Member comments

Log in here to leave a comment.
Become a Member to leave a comment.


How the EU aims to reform border-free Schengen area

European countries agreed on Thursday to push towards a long-stalled reform of the bloc's migration system, urging tighter control of external borders and better burden-sharing when it comes to asylum-seekers.

How the EU aims to reform border-free Schengen area
European interior ministers met in the northern French city of tourcoing, where president Emmanuel Macron gave a speech. Photo: Yoat Valat/AFP

The EU home affairs commissioner Ylva Johansson, speaking after a meeting of European interior ministers, said she welcomed what she saw as new momentum on the issue.

In a reflection of the deep-rooted divisions on the issue, France’s Interior Minister Gérald Darmanin – whose country holds the rotating EU presidency – said the process would be “gradual”, and welcomed what he said was unanimous backing.

EU countries backed a proposal from French President Emmanuel Macron to create a council guiding policy in the Schengen area, the passport-free zone used by most EU countries and some affiliated nations such as Switzerland and Norway.

Schengen council

Speaking before the meeting, Macron said the “Schengen Council” would evaluate how the area was working but would also take joint decisions and facilitate coordination in times of crisis.

“This council can become the face of a strong, protective Europe that is comfortable with controlling its borders and therefore its destiny,” he said.

The first meeting is scheduled to take place on March 3rd in Brussels.

A statement released after the meeting said: “On this occasion, they will establish a set of indicators allowing for real time evaluation of the situation at our borders, and, with an aim to be able to respond to any difficulty, will continue their discussions on implementing new tools for solidarity at the external borders.”

Step by step

The statement also confirmed EU countries agreed to take a step-by-step approach on plans for reforming the EU’s asylum rules.

“The ministers also discussed the issues of asylum and immigration,” it read.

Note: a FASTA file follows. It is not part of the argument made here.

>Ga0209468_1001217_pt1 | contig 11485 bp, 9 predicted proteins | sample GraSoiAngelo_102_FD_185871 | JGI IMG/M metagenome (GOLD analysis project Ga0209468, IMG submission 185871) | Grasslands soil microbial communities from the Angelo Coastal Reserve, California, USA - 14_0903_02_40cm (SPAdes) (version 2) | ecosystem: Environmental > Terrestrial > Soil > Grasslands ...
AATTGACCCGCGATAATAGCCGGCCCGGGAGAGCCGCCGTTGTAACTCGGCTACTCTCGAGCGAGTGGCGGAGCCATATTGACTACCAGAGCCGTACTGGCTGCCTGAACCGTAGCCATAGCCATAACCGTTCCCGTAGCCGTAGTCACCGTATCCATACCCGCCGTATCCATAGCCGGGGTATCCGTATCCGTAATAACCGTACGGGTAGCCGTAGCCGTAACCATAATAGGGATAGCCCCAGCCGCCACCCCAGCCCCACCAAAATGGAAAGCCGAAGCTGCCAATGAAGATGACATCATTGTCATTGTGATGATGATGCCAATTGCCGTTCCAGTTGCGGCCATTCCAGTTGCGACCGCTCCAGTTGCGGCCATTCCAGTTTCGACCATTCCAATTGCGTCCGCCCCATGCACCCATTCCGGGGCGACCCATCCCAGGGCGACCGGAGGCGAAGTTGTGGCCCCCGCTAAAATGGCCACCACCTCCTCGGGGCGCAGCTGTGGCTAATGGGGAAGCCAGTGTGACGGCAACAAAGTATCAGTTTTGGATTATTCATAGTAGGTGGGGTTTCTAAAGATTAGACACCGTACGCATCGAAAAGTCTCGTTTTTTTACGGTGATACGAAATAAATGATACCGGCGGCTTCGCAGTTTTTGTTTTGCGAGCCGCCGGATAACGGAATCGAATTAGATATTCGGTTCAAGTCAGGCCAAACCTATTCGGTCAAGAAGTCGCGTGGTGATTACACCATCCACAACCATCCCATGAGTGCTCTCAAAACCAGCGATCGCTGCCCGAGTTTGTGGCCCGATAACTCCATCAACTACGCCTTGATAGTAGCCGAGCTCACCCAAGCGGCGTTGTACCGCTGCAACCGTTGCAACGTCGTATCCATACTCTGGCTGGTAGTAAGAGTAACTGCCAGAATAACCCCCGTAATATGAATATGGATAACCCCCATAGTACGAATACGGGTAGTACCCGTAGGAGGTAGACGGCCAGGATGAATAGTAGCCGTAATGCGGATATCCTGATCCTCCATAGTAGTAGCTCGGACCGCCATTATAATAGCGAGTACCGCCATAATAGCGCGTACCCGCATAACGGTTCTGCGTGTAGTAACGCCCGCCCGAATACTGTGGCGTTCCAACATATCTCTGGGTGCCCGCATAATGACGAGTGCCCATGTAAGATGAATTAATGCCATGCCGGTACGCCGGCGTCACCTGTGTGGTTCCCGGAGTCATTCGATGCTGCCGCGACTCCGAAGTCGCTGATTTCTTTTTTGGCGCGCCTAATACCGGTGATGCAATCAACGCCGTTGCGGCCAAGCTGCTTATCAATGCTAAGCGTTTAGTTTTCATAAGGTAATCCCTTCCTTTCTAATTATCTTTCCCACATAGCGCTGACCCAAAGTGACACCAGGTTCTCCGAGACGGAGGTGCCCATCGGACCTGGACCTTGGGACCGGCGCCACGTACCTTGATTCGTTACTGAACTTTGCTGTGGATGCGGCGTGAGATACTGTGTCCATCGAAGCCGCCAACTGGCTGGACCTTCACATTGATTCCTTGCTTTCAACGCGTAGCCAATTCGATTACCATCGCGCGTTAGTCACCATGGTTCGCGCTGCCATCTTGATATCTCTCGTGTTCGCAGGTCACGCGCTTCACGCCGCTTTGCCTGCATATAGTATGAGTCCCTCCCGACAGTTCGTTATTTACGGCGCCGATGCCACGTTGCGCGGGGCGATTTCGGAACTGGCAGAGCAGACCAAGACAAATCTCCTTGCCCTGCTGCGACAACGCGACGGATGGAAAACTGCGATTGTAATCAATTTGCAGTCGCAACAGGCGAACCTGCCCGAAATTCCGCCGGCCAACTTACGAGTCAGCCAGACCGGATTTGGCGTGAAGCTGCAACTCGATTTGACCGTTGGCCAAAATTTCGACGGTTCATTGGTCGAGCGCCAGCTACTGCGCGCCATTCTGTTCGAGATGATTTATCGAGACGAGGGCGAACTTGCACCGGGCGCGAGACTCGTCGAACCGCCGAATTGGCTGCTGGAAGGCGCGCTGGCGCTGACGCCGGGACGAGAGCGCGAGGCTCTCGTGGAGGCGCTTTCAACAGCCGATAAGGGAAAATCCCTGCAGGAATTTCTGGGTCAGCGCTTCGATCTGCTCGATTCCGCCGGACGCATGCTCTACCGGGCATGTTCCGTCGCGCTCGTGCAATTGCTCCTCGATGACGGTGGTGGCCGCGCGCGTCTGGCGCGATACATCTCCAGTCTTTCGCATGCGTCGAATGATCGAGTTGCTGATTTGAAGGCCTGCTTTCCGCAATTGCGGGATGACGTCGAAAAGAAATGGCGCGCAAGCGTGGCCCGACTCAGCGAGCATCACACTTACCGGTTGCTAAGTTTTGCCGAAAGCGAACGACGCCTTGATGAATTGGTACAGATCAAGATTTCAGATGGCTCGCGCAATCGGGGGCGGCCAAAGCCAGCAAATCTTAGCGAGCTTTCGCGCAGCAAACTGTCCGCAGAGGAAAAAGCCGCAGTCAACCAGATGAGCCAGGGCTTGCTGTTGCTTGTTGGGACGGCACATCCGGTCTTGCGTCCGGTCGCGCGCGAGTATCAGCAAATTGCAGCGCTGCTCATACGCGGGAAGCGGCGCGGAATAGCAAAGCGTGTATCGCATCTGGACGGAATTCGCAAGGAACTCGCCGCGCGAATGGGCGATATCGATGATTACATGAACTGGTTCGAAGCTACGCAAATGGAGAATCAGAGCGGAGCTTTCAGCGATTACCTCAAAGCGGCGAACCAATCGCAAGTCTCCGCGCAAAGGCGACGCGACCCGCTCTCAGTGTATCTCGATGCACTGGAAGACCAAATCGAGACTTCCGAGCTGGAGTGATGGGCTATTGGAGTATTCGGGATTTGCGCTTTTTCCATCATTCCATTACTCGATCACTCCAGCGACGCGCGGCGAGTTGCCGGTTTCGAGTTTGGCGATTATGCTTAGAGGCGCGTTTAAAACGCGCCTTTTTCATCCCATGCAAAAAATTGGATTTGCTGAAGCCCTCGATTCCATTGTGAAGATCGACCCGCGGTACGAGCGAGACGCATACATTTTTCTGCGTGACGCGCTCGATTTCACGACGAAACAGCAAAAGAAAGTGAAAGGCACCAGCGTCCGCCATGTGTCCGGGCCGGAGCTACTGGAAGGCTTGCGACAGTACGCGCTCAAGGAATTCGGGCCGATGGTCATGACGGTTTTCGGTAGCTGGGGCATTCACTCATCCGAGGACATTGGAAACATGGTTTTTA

“They expressed their support for the phased approach, step by step, put forward by the French Presidency to make headway on these complex negotiations.

“On this basis, the Council will work over the coming weeks to define a first step of the reform of the European immigration and asylum system, which will fully respect the balance between the requirements of responsibility and solidarity.”

A planned overhaul of EU migration policy has so far foundered on the refusal of countries such as the Czech Republic, Hungary, Poland and Slovakia to accept a sharing out of asylum-seekers across the bloc.

That forces countries on the EU’s outer southern rim – Italy, Greece, Malta and Spain – to take responsibility for handling irregular migrants, many of whom are intent on making their way to Europe’s wealthier northern nations.

France is pushing for member states to commit to reinforcing the EU’s external borders by recording the details of every foreign arrival and improving vetting procedures.

It also wants recalcitrant EU countries to financially help out the ones on the frontline of migration flows if they do not take in asylum-seekers themselves.

Johansson was critical of the fact that, last year, “45,000 irregular arrivals” were not entered into the common Eurodac database containing the fingerprints of migrants and asylum-seekers.

Earlier, German Interior Minister Nancy Faeser suggested her country, France and others could form a “coalition of the willing” to take in asylum-seekers even if no bloc-wide agreement was struck to share them across member states.

She noted that Macron spoke of a dozen countries in that grouping, but added that was probably “very optimistic”.

Luxembourg’s foreign minister, Jean Asselborn, hailed what he said was “a less negative atmosphere” in Thursday’s meeting compared to previous talks.

But he cautioned that “we cannot let a few countries do their EU duty… while others look away”.

France is now working on reconciling positions with the aim of presenting propositions at a March 3rd meeting on European affairs.